The Meaning Behind Community
It is not about what is a community, but more about who is community. Community is about people and having relationships with these people.
McDonald wants his community to be a bunch of “little monsters” that are passionate about his brand and what he does. If he is going to spend his time engaging with this community, then he wants them talking to their friends and their community about his brand. McDonald goes on to say that community management is about being a magnet. You want to draw in your community members and have them be stuck, and you don’t want them to leave once they get there.
Community is very emotional, because people have an emotional connection to your brand. On the other hand, marketing is very transactional — it is a like, a click, a retweet. Those people are not fans, but they are the crowd. Don’t spend your time talking to the crowd, but spend your time talking to your community. Loyalty is about having an emotional bond to something. It is not about getting a discount or frequent flyer card, but it about being a firm supporter of a brand that you don’t work for. But you need to remember to give that supporter something — never forget that. You need to make it about them before you make it about you.
You also need to have a community that is exclusive, which can be as specific as providing an email address, or filling out a survey, or needing people to take the initiative of asking to be part of the community. The exclusivity will depend on the different levels of different objectives.
Case Study One: Exclusive Community
Murph, a Huffington Post member, who frequently comments on the site provides a lot of value because of the way he interacts with other commenters on the site. Murph was given the status of Community Pundit, which allows his comments to be longer and get text formatting. This member really likes it, because nobody else has it.
Murph is very valuable to McDonald, especially, when the change on Huffington Post occured to Facebook verified identies to comment. Before this change occurred, McDonald took the time to let Murph know. Even though Murph wasn’t happy about it, he understand why it was being done. Murph was then going on to other sites where people were bashing Huffington Post and would explain to people why they should give Huffington Post a chance. This isn’t something you can buy or do alone as a brand.
Case Study Two: Connecting With Community Members
When they started HuffPost Live, McDonald met a woman named Tash through customer feedback. In a polite way, Tash asked why they don’t have a search function on HuffPost Live, so she could be alerted to the shows that she wanted to watch instead of needing to tune in and not know when the episodes would show. This search capability exists now, but back then it didn’t, so McDonald emailed her back. He didn’t use the standard email, but he wrote an email thanking her, apologizing to her about her frustration and explaining to her that he doesn’t have a timeline on it but wants to try to make it happen. He ended by saying that if she has any other questions or if he can help her get involved in any other way, to please let me him know, and he provided his phone number and email.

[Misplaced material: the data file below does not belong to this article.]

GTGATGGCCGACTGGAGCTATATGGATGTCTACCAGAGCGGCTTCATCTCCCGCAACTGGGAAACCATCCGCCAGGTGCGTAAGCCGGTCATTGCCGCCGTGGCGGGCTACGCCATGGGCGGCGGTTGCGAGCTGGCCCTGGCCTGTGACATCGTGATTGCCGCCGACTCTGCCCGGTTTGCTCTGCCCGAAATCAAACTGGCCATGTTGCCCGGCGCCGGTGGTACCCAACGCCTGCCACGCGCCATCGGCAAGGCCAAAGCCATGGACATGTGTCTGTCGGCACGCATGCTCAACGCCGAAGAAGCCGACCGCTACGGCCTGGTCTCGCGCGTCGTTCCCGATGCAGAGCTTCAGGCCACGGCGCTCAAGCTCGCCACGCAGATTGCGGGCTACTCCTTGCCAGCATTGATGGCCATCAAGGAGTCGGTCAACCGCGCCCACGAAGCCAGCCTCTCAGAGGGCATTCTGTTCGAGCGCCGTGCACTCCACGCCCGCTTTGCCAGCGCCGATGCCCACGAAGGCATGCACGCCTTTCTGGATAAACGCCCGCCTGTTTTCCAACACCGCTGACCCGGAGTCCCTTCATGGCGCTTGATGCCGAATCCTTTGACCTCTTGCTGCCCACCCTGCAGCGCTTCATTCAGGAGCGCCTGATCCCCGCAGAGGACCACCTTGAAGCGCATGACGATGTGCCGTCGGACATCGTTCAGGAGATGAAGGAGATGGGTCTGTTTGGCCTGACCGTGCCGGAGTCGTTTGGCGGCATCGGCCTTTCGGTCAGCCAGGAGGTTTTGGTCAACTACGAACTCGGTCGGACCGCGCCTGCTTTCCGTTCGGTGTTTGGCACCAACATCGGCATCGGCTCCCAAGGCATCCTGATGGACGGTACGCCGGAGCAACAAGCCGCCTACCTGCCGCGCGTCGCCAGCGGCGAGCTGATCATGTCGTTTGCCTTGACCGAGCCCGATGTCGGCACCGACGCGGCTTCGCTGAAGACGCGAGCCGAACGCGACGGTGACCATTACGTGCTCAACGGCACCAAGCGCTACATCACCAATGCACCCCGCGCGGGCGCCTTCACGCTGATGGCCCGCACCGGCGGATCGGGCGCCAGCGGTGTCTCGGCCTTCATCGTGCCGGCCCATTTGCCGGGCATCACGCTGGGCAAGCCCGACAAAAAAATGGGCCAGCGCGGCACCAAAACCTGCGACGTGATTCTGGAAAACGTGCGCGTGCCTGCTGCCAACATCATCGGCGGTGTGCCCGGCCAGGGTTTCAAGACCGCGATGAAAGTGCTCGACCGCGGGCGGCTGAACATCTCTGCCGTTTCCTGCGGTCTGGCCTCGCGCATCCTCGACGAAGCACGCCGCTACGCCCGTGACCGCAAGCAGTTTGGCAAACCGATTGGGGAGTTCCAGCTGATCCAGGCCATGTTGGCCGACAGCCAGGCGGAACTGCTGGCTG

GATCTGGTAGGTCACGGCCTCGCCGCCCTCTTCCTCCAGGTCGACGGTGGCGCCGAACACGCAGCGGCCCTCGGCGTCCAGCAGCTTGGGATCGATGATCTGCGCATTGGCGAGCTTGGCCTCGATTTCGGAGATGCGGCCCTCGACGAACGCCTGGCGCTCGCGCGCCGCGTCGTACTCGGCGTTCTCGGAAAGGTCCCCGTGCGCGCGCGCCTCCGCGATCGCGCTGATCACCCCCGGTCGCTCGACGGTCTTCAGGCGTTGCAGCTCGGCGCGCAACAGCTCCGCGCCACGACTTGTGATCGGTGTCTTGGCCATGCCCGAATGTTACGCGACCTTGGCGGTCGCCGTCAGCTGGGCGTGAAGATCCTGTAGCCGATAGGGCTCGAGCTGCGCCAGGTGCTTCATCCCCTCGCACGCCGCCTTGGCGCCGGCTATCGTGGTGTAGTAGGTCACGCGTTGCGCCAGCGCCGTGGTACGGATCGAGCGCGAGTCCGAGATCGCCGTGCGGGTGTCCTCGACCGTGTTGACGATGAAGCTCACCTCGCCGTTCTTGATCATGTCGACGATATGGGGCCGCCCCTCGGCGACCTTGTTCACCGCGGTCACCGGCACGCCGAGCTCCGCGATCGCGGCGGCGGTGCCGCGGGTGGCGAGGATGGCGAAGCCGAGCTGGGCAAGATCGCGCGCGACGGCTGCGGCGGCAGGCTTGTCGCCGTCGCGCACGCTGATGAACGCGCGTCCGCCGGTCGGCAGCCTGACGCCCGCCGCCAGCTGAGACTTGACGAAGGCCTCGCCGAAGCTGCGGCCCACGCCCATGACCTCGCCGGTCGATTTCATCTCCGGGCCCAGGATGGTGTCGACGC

Tash emailed McDonald back. They got in a Google+ Hangout and started talking about what she does and her passions. He was very helpful and interested in her, and at the end of the conversation she asked what she could do for McDonald. Since HuffPost Live just launched, they didn’t have a huge existing database of guests they could call on. Right after that Hangout, Tash introduced McDonald to two or three people, and then the next day she introduced him to more people, etc. Most of the people she introduced him to ended up being guests on HuffPost Live. Tash also gave McDonald the idea to start a small private Facebook group where he could invite some of these guests in and tell them when the shows would come up, and then they could suggest guests for them and McDonald could give these suggestions to the producers.
McDonald suggests to always be experimental, because he has realized that if he isn’t failing then he isn’t trying hard enough. Most of us start thinking that we don’t have the finances, resources, or time to do something, but those are all just excuses. He explains that you don’t need to build a huge project where you get everyone to sign off to experiment. McDonald has three rules for testing things: 1) He doesn’t have to ask for anybody’s permission. 2) He doesn’t have to ask for any budget. 3) He won’t get fired for it. He also thinks it may be helpful to find one of the stakeholders that you might be helping and tell them what you’re doing, and make sure they think it is a good idea.
McDonald mentions that many people forgot about one amazing tool out there: the telephone. It has helped him connect with many community members in a deeper way than ever before by them hearing his tone, and by him being able respond to questions in an immediate manner. Of course, he says, you don’t need to get on the phone with every single person, but with the people that are valuable to your community — that small group of passionate, raving fans.
Written by Polina Opelbaum, editor of ProfNet, a service that helps journalists connect with expert sources. To read more from Polina, check out her blog on ProfNet Connect.